May 14, 2009 at 4:00 PM by Dr. Drang
Blogging about blogging is generally pretty dull, so I’ll try to be brief. There are two sort of new things about the blog that you may be interested in.
The first has to do with commenting. You’ll see at the bottom of every post a link entitled “Comment via Twitter.” If you’re a Twitter user and have recently logged in, clicking that link will take you to your Twitter home page and prepopulate the update field with “@drdrang” and a hashtag with the id number of the blog post. If you’re not a Twitter user, or if your comment is longer than 140 characters, email me at the GMail address in the sidebar.
When I moved the blog from MovableType to WordPress I had every intention of turning conventional comments on. But as the months went by, every time I thought about adding comments to my customized theme I would remember how much trouble I’d had with comment spam under MovableType and say “Maybe later.” Later got further and further away and eventually I dropped the idea.
It was Dan Sandler’s post on using Twitter for comments that got me thinking about comments again. Twitter is pretty hard—albeit not impossible—to spam, so I decided to give Twitter comments a try. The implementation is lifted more from Faruk Ateş’ implementation than from Sandler’s. The HTML/PHP for the comment link looks like this:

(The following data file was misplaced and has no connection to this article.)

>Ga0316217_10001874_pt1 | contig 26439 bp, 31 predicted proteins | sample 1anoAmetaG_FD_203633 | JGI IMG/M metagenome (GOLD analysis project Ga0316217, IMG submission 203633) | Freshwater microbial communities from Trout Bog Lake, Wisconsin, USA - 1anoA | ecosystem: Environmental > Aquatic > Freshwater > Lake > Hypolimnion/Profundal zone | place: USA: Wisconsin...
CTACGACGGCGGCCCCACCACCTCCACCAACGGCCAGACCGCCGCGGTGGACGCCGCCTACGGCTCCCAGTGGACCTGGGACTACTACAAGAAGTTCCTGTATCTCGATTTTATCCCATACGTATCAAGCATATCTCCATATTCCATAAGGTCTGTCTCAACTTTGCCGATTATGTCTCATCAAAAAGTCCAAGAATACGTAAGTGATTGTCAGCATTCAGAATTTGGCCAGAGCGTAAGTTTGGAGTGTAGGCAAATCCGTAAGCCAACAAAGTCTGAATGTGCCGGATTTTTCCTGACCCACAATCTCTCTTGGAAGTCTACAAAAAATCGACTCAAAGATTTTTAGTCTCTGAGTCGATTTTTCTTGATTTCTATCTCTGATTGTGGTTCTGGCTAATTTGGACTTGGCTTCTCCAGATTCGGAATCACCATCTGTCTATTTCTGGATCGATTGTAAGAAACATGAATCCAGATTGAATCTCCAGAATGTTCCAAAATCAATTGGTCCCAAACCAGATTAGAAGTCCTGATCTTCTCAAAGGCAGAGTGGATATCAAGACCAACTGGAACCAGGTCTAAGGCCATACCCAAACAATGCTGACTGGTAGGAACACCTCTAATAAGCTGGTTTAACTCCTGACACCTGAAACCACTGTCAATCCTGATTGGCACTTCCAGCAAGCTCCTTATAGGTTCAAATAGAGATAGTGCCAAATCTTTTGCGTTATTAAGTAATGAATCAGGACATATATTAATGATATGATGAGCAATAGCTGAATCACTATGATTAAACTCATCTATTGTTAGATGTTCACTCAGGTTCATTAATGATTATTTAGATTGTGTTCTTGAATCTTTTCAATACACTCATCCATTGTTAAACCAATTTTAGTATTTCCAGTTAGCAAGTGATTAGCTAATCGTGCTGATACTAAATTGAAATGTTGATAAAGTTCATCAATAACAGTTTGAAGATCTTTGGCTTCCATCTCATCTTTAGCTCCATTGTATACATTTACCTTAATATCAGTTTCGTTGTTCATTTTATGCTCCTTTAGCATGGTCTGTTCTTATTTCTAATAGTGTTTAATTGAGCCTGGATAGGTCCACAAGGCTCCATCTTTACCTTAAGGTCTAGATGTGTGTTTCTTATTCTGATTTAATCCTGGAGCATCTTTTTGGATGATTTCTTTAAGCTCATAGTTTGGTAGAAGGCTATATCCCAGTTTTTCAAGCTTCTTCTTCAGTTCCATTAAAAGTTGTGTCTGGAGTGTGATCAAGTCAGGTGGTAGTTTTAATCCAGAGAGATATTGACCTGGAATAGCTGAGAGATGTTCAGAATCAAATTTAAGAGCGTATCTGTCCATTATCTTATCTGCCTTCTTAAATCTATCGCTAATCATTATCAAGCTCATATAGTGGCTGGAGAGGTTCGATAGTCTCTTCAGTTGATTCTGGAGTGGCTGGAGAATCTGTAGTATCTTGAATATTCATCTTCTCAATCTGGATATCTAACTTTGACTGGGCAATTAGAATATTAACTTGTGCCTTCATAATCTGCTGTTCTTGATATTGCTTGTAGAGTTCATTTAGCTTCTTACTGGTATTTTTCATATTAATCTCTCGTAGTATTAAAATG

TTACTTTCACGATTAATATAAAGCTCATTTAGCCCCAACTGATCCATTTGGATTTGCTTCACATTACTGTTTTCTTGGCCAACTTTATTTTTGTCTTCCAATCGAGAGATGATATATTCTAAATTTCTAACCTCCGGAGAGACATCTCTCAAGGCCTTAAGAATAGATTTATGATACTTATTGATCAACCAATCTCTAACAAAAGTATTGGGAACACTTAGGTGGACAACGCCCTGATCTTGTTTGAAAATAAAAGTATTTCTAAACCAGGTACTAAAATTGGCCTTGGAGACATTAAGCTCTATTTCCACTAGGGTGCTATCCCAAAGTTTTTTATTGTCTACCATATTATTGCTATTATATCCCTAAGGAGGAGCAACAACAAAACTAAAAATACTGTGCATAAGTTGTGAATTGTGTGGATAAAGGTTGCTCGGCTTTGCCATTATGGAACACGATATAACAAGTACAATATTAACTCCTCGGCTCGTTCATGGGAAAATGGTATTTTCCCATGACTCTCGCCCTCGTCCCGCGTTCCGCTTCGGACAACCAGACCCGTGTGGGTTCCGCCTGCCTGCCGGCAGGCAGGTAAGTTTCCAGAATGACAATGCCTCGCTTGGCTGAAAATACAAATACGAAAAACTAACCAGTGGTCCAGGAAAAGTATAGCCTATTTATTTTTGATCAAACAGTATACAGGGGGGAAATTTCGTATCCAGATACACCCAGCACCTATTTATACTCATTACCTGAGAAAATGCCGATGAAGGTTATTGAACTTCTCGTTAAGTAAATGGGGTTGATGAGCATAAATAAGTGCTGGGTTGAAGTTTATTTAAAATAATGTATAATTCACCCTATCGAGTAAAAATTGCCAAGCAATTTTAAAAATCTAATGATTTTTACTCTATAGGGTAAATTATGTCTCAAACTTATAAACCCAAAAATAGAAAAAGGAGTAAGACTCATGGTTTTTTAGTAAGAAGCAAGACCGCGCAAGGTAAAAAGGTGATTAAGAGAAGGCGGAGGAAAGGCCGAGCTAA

<a href="http://twitter.com/home?status=@drdrang%20%23<?php the_ID(); ?>∀%20&in_reply_to=drdrang" title="Twitter @drdrang #<?php the_ID();?>">Comment via Twitter</a>
the_ID() function is part of the WordPress API; as you might guess, it returns the ID number of the post. The hashtag will therefore identify the post being commented on. The ∀ at the end of the hashtag is the mathematical symbol meaning “for all,” which is reasonably close to the name of this blog and should distinguish its comments from other numeric hashtags.
[Aside: Although many WordPress sites (like this one) use more descriptive permalinks, a post can always be accessed by adding
?p=nnn to the end of the blog’s base URL. This post, for example, can be accessed via
in addition to its usual permalink.]
The second item on my agenda is also Twitter-related. Several months ago Patrick Mosby used Yahoo! Pipes to create an RSS feed for this blog that excludes the automatic posts with my tweets from the previous day. In his email telling me of the filtered feed, he described the tweet posts as “really annoying.” At the time, I took this to be a compliment that came out a little funny because English is not Patrick’s native tongue. But after looking at yesterday’s #beatlesfacts posts, I decided that maybe others might want to take advantage of his work.
Here’s the Yahoo! Pipes page for the filtered feed. Use it wisely.
I added the ∀ symbol to the end of the hashtag today.